• Whats the overall goal?
  • How does PS help you reach that goal?

 

Audience

Performing an audience or learner analysis is one of the most important steps a learning practitioner can take. It will give you a better idea of your learner’s background (education, demographics, skills, etc) and allow you to shape your message in a way that resonates with them.

Some questions to consider might include:

  • Who is the audience?
  • What are their needs?
  • What do they know?
  • What do they need to know?
  • What tasks do they have to do to perform?

 

Stakeholders

Getting stakeholder buy-in within organizations is a gift! I was fortunate enough to have a wonderful mentor at The Predictive Index who could truly get anyone behind her ideas.

Some items to identify include:

  • Who are the stakeholders?
  • How involved will they be?
  • How do you plan to get their buy-in?

 

SMEs

Next, you will need to think about who your subject matter experts are and how you’ll be working with them.

Consider:

  • Who are the SMEs?
  • How often will you be interacting with them?
  • How will you be meeting with them?
  • Will they be reviewing content?

 

Content

We all know that content is king! You should begin to think not only about the content you will be creating but also any historic content that you may be using.

Think about:

  • What type of historic content will you be dealing with?
  • What type of content will you be creating?
  • How will learners get access to the content?
  • How will you keep track of your learning content?

 

Workflow

Now that you have a better idea of the content you will be creating, it’s time to think about the design and development process you may be using.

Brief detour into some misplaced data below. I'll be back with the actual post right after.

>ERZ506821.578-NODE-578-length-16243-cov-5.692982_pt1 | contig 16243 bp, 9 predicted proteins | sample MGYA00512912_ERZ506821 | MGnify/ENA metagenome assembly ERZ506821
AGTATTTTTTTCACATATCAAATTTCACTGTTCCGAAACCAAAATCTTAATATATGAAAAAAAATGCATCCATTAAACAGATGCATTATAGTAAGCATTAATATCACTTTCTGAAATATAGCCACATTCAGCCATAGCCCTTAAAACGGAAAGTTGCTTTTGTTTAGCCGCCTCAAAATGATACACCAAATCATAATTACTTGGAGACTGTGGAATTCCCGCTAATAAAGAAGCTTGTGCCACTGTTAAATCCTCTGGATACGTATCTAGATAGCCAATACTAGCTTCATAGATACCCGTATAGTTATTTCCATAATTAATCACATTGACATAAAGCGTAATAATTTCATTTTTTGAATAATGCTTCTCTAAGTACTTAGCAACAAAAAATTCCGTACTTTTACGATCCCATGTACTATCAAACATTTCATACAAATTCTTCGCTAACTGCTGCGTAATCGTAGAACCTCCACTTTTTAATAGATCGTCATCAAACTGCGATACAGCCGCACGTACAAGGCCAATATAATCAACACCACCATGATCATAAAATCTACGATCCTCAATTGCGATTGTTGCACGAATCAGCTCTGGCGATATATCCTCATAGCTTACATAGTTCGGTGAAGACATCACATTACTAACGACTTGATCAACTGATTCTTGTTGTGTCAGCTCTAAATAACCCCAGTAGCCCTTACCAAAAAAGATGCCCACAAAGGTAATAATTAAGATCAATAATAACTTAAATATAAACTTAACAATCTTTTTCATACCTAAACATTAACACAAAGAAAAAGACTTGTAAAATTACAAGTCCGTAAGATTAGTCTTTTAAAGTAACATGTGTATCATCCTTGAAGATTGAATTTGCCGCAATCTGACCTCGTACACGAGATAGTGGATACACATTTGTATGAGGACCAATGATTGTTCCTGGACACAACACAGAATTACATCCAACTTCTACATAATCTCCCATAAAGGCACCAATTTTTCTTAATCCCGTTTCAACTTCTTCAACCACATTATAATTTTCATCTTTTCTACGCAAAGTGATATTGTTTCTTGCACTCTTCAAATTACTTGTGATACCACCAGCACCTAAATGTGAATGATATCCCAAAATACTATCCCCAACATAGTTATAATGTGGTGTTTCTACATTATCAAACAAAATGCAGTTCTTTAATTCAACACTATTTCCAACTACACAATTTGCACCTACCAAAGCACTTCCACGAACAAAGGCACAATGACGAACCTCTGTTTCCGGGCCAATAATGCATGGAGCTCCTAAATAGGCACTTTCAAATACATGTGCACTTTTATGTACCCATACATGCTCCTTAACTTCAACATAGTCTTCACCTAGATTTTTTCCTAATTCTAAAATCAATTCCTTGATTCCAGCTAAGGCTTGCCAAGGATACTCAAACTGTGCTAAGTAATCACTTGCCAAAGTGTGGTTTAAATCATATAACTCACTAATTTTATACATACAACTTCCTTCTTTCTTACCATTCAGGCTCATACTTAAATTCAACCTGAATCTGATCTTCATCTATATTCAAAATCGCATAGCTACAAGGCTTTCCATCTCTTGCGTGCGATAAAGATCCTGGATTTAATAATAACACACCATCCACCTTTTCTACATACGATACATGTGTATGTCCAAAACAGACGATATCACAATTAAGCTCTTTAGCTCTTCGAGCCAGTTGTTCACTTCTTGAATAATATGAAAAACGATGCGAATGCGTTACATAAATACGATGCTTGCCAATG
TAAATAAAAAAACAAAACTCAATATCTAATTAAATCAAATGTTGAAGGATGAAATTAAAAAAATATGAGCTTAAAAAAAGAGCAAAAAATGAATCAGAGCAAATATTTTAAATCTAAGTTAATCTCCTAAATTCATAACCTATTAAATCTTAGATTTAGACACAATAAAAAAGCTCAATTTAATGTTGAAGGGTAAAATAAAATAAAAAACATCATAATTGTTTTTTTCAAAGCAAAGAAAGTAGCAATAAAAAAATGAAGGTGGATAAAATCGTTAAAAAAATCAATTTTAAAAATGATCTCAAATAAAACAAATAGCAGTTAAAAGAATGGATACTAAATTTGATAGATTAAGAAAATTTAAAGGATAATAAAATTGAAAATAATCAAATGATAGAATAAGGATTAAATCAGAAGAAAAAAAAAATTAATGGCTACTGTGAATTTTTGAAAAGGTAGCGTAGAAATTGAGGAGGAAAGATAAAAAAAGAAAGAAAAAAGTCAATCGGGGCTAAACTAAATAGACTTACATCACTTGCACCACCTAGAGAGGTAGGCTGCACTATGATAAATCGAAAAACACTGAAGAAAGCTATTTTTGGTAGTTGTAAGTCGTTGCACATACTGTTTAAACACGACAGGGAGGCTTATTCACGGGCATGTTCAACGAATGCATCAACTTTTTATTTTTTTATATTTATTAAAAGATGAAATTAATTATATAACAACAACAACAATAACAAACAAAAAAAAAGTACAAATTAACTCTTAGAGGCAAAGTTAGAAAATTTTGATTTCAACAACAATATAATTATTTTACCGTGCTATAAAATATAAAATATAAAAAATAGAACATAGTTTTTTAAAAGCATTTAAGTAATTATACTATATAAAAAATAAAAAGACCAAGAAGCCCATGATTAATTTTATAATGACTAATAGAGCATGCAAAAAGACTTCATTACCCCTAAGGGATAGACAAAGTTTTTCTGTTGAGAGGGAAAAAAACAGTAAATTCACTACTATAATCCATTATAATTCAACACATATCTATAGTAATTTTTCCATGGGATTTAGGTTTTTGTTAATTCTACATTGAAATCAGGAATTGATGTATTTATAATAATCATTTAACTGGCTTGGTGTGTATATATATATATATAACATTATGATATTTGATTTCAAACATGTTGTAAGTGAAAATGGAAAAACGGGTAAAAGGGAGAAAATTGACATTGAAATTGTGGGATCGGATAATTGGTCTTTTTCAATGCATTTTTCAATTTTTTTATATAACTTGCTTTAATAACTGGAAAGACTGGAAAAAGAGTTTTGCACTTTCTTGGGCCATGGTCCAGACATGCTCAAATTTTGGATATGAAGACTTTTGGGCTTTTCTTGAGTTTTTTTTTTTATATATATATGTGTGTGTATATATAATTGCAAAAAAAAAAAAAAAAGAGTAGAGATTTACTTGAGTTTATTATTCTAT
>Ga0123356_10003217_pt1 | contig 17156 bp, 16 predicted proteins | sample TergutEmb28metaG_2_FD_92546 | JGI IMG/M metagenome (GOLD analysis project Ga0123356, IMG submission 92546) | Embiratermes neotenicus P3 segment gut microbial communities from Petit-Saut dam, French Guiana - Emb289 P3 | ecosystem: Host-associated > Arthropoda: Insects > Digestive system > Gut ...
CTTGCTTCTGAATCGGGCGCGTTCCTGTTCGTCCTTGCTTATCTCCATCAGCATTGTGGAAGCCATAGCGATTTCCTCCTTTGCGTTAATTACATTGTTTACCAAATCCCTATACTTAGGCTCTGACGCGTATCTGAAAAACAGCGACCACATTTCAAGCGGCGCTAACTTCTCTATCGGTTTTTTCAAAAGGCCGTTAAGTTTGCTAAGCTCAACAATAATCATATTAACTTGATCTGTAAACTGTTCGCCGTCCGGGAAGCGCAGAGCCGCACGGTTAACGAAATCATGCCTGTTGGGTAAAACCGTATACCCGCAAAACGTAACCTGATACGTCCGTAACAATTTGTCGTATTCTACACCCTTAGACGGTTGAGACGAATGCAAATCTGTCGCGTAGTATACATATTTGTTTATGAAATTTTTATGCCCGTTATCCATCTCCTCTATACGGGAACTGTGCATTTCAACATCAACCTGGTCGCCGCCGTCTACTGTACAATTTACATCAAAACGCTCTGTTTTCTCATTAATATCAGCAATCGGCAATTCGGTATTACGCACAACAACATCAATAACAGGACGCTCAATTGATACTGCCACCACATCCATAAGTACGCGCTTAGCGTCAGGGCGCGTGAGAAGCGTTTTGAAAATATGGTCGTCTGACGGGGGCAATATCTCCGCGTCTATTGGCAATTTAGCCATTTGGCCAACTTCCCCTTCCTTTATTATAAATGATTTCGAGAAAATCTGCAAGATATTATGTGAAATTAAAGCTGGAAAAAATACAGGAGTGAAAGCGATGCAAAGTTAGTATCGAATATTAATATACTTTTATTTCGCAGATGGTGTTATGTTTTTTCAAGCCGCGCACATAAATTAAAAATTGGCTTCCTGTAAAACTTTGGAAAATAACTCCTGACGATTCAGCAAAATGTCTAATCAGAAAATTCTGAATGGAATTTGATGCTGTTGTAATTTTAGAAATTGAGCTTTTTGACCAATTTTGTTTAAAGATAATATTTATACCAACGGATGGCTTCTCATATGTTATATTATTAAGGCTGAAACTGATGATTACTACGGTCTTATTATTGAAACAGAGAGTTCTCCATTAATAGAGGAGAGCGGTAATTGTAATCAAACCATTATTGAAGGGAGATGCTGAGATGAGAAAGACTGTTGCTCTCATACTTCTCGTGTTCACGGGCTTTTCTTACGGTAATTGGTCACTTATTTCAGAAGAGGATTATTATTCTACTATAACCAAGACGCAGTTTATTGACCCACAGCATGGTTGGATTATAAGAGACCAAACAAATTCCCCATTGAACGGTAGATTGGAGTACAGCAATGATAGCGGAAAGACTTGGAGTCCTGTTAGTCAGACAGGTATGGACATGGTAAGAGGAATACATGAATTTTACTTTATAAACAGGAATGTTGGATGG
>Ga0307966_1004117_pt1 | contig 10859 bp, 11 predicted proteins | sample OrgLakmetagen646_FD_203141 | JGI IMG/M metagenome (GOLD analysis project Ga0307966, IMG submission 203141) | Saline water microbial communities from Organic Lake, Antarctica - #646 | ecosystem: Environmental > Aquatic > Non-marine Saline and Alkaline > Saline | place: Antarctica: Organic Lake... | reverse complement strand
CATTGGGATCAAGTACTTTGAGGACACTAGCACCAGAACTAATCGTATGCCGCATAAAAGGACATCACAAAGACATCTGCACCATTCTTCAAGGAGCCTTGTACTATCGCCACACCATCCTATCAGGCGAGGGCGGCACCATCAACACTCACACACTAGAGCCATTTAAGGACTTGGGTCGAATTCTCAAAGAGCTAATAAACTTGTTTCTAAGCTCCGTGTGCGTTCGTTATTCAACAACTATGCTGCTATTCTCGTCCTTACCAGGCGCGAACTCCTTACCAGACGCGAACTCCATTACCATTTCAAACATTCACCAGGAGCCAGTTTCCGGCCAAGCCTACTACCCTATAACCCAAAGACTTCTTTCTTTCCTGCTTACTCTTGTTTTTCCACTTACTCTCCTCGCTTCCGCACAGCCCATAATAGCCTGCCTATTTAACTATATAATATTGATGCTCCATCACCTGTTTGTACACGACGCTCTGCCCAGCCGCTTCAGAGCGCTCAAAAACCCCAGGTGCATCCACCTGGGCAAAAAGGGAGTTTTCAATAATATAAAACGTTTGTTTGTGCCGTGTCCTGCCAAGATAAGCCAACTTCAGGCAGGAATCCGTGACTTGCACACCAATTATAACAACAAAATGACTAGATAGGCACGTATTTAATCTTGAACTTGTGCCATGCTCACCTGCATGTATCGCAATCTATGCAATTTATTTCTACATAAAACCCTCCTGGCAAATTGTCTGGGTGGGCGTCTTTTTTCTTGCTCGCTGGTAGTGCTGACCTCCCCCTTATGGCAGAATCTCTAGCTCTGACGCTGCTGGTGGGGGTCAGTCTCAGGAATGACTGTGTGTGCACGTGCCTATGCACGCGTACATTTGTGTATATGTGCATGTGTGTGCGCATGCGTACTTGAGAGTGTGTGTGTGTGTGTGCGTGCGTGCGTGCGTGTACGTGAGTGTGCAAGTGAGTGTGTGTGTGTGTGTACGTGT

Review:

  • What is your workflow for creating content?
  • Will you have reviews?
  • How will you deal with change management?

 

Technology

Technology not only impacts your development process but it can also impact how your learners as well.

Examine:

  • What type of technology will your learners have?
  • What type of expertise do your learners have with technology?
  • What type of tools will you be using?
  • Do you have to purchase any new tools?

 

Success

I know many training programs that have failed because they never identified what success looks like. This will vary across organizations based on the businesses larger goals and objectives. Be sure to identify success at the beginning of your project, this will help to prove it’s worth over time:

  • What does success look like?
  • What types of evaluation will you use to measure your performance support?
  • What type of metrics will you gather?

Again, the above list are recommendations on how to get started with performance support within your organization. Remember, every company is different! You may have a variety of things you might have to consider that I haven’t mentioned. But this list should help you hit the ground running!

Ready to learn more?

Check out my Adopting the Performance Support Mindset session this month at Learning Solutions.